“There is no life I know to compare with pure imagination!”  So sang Willy Wonka, in both his Gene Wilder and Timothee Chalamet incarnations – I have no idea about the Johnny Depp version, that one looked terrifying to me.  And the Chancellor seems to have been infected with the same Wonkaesque, starry-eyed enthusiasm. Good news everyone, the Chancellor’s found over £13bn to spend on tax cuts!  Where did he find it?  In a chocolate river?  Under a liquorice bush?  In the profits of a misconceived Glasgow tourist attraction?  I don’t know, ask an economist.  And look carefully to see if the economist gives any clues as to the wisdom of all this; be sure to watch for subtle stuff like steam coming out of the ears or heavy sobbing.

I don’t comment on macroeconomics though (not much, anyway).  I’m focused like a stern and watchful Oompa Loompa on the tax announcements affecting businesses and entrepreneurs.  So let’s see what the Chancellor had to offer in his pick ‘n’ mix bag.

Creative Sector (aka the Candy Design & Aesthetics Department)

Lots of good news for various creative businesses in today’s Budget.  Nothing new, sadly, on Video Games Expenditure Credit, which will be disappointing to those who have asked the Chancellor to look at the generosity of that regime.

Independent Films

The new Audio-Visual Expenditure Credit (AVEC) will include enhanced credit (53% of qualifying expenditure) for accredited films with a budget of less than £15m.  This enhancement will apply to films commencing principal photography from 1 April 2024, so if you are about to start cameras rolling in the next few weeks maybe hang on for a bit!

Theatre, Orchestras, and Museums & Galleries

All of the above have their own special tax relief regimes (which sit outside AVEC).  The rate of relief was set back in Budget 2022 at 45% (or 50% for touring productions and orchestras), which was a substantial increase on previous rates, but these super-rates were (until today) due to expire from 1 April 2025.  The Chancellor has announced that enhanced rates of 40% and 45% (rather than 45% and 50%) are now expected to be made permanent.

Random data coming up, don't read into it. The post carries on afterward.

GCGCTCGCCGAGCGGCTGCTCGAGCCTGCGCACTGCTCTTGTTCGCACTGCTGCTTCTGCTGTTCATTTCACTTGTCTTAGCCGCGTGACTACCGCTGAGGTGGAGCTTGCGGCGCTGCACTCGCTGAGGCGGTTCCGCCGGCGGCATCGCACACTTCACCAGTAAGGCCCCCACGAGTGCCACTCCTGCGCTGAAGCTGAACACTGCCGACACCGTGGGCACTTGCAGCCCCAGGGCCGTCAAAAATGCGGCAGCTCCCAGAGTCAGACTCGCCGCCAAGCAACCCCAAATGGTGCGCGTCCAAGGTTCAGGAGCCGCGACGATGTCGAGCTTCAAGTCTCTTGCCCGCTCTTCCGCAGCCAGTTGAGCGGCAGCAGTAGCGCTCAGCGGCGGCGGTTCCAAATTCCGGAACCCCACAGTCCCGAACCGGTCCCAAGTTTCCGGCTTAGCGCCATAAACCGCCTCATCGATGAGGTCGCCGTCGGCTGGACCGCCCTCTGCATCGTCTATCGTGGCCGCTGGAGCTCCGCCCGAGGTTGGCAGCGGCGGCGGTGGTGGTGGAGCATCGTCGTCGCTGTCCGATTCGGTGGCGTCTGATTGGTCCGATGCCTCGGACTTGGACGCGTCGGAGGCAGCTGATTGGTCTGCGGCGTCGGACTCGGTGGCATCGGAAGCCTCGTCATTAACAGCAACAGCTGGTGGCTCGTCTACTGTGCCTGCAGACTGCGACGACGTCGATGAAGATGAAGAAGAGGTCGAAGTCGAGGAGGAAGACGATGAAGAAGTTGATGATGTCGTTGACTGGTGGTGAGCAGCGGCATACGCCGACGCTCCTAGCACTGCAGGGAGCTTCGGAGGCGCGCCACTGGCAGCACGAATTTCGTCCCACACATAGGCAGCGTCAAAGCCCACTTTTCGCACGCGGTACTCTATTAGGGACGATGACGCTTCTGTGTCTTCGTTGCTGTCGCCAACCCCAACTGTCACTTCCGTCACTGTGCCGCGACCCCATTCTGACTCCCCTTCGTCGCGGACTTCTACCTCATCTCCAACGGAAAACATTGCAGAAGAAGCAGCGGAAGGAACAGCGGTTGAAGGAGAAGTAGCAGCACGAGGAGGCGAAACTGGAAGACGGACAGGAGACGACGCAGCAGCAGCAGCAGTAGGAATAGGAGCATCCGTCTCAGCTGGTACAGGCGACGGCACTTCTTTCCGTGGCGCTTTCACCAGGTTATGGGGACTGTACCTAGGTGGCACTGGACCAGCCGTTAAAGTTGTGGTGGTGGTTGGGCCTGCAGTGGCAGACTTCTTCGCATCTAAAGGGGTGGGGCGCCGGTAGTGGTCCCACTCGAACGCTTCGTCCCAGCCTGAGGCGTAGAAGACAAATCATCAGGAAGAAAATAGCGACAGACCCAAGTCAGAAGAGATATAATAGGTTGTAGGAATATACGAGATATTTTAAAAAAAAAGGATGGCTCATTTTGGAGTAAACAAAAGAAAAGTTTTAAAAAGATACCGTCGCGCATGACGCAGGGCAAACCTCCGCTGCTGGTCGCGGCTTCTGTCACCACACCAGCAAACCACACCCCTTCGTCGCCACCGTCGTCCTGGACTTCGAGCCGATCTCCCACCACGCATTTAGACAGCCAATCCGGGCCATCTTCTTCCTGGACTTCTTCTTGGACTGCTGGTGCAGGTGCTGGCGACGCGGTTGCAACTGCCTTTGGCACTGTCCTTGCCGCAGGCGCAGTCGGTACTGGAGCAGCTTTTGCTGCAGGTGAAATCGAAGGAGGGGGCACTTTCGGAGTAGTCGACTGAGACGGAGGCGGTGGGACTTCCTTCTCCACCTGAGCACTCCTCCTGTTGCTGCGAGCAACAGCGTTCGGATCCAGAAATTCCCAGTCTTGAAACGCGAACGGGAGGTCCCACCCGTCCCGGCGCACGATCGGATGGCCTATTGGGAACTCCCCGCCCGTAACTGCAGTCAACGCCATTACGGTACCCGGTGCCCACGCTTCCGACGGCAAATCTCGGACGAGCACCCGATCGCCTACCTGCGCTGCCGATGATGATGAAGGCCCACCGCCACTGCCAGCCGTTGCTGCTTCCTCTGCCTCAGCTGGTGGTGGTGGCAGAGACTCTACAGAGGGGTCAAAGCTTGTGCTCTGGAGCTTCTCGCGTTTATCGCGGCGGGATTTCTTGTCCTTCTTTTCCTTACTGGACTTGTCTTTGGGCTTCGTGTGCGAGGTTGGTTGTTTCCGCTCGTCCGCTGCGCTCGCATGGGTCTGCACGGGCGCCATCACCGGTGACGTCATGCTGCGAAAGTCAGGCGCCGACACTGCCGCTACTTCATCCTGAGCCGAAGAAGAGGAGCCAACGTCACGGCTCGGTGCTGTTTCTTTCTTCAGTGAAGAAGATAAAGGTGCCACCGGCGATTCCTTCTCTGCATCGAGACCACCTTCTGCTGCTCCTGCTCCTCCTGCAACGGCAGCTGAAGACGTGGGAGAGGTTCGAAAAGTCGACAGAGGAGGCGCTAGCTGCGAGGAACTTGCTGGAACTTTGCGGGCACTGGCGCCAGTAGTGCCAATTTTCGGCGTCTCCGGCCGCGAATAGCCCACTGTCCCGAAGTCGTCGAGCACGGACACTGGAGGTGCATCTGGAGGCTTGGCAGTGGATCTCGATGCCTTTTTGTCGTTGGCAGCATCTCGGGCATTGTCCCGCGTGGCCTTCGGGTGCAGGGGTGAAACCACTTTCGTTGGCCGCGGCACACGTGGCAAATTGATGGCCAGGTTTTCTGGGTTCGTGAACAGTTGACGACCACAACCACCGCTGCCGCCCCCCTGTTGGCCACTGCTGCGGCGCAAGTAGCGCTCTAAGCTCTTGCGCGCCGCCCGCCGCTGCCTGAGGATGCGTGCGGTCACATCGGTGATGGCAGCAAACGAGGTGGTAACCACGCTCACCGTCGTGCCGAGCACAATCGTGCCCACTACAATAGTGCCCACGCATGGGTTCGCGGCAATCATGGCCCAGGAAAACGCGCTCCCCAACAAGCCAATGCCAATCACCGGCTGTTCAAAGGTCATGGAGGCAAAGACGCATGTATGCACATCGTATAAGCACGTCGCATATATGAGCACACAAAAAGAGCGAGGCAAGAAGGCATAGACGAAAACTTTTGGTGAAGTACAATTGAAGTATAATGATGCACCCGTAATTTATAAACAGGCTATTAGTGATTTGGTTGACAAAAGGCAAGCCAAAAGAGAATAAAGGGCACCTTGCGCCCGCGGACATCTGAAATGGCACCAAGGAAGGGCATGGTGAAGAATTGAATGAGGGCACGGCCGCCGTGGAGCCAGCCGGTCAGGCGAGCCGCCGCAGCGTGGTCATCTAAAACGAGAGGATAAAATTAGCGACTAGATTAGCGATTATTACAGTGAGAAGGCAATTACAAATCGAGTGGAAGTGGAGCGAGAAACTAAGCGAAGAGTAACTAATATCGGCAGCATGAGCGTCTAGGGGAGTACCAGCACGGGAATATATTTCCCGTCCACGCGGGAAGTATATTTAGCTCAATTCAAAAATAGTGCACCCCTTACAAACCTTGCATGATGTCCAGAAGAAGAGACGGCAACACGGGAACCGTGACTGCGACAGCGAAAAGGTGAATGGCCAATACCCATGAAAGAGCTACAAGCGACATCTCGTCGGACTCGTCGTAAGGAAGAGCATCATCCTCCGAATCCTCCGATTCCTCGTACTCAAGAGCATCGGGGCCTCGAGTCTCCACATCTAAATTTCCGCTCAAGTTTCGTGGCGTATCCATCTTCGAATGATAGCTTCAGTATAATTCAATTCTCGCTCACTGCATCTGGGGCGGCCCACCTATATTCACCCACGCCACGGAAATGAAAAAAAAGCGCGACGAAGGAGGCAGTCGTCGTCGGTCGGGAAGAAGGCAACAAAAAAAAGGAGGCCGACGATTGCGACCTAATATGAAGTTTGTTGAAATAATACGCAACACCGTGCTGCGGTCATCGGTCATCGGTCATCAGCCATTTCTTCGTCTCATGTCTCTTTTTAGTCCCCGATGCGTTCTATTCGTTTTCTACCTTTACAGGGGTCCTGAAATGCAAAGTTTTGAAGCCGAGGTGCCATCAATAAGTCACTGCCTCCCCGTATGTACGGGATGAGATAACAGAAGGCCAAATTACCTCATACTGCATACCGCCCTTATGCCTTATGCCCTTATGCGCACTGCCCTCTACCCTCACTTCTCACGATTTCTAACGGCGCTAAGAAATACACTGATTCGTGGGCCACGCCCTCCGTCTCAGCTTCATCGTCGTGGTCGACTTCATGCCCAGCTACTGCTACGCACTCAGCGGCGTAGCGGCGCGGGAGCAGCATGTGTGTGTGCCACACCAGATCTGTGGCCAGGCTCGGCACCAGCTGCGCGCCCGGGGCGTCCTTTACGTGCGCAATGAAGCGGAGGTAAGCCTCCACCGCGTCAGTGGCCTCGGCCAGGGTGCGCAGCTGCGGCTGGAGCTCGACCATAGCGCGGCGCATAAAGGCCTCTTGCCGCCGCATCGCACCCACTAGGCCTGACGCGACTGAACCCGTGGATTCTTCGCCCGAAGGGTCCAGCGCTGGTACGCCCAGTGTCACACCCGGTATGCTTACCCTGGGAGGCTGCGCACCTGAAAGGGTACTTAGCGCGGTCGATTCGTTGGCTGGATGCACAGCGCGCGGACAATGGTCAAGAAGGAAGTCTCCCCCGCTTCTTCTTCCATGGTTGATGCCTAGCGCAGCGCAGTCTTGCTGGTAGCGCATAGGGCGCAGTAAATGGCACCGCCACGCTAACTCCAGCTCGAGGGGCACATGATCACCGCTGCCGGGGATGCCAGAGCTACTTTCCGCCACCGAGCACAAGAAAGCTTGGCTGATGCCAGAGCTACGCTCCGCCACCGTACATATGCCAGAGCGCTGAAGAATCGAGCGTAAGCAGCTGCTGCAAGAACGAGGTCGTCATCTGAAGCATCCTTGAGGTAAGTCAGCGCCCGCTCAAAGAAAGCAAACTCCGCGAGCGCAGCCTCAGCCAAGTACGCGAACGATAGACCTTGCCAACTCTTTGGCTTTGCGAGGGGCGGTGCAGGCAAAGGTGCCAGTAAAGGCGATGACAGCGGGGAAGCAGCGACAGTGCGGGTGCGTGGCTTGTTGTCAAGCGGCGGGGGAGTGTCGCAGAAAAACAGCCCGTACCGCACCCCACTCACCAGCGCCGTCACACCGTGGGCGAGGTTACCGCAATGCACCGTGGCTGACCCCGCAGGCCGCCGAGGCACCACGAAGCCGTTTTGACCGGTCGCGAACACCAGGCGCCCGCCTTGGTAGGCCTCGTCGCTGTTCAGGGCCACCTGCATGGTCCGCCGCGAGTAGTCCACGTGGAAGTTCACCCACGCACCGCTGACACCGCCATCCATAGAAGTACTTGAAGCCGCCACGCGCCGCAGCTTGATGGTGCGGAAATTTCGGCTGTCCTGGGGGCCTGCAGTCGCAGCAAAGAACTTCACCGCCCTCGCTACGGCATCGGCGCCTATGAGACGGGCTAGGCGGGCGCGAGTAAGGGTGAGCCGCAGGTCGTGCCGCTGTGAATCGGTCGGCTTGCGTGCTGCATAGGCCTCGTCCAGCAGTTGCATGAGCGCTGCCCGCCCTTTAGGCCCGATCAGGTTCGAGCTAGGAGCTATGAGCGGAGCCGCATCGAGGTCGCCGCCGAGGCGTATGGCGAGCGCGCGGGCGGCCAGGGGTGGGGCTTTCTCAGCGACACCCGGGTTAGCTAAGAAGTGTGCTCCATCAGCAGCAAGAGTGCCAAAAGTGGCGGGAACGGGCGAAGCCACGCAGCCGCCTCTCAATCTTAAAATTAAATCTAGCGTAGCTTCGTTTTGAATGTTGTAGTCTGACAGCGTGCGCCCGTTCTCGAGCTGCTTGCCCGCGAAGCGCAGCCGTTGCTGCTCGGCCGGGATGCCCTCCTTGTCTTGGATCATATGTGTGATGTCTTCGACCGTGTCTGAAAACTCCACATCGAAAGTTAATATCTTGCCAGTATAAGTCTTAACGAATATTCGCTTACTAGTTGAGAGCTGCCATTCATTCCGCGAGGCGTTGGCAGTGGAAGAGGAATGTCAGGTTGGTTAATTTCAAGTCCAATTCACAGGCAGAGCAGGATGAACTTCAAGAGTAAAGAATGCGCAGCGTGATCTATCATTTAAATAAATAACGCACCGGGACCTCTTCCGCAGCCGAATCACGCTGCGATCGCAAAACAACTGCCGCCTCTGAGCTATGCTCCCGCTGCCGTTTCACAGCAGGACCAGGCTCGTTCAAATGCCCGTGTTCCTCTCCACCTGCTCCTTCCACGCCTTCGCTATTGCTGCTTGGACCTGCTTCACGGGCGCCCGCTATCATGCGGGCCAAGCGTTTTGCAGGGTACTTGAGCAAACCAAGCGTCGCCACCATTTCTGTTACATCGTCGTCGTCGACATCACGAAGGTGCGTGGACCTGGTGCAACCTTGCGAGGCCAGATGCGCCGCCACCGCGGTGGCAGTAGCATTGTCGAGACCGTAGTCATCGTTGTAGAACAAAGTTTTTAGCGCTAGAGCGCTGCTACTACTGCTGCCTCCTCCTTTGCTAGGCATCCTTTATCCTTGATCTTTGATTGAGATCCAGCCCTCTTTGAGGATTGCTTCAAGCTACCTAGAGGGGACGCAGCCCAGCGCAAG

Visual effects

After being trailed in the Autumn Statement last year, the Chancellor confirmed that the credit for spend on visual effects as part of AVEC is expected to increase to 39% from 1 April 2025, with a consultation due to be published shortly to help scope exactly what qualifies for relief.

Business Taxes (aka Oompa Loompa Operations)

After the announcement last year of the ‘full expensing’ regime for expenditure benefiting from capital allowances, the Chancellor is back to try and plug one of the holes in that announcement, being the associated regime for leased assets.  We are told to expect draft legislation and a consultation document shortly.

We’ve become so used to allowances and thresholds being frozen, by a plucky young Chancellor Sunak back in March 2021, that it almost passes without comment. But it remains a huge source of revenue for the Government in recent years, especially in light of inflation.  Anyway, Chancellor Hunt has found an allowance he wishes to unfreeze. Unfortunately it’s exactly the allowance which many economists and tax experts think should go in the other direction. We’re talking about the turnover threshold above which you are obliged to register and charge VAT, which is going from £85,000 to £90,000 from 1 April 2024.  This seems harmless enough (even positive) but in fact it creates massive distortion for consumer-facing businesses.  Many of them deliberately avoid going over the threshold because of the cliff-edge effect it has on their after-tax profits.  The depressive effect this has on productivity will be very slightly eased by raising the allowance.  But many experts would instead push for a reduction in the allowance to put all but the smallest businesses on a level playing field and remove the perverse incentive to cap their ambition.

Personal Tax (aka Oompa Loompa payroll)

The worst-kept secret in Westminster is that the Government has cut the main rate of employee national insurance contributions from 10% to 8% (and the equivalent self-employed rate from 8% to 6%).  This is where most of the piggy bank is going.  The combined effect of these cuts is around £10bn in 2024-24.  Spicy stuff.  Although at this rate the Chancellor might inadvertently achieve at least one thing that tax experts have been clamouring for, which is the merger of NICs into income tax to create a simpler / more transparent system.  I suppose if you reduce NICs to zero then that is a form of merger.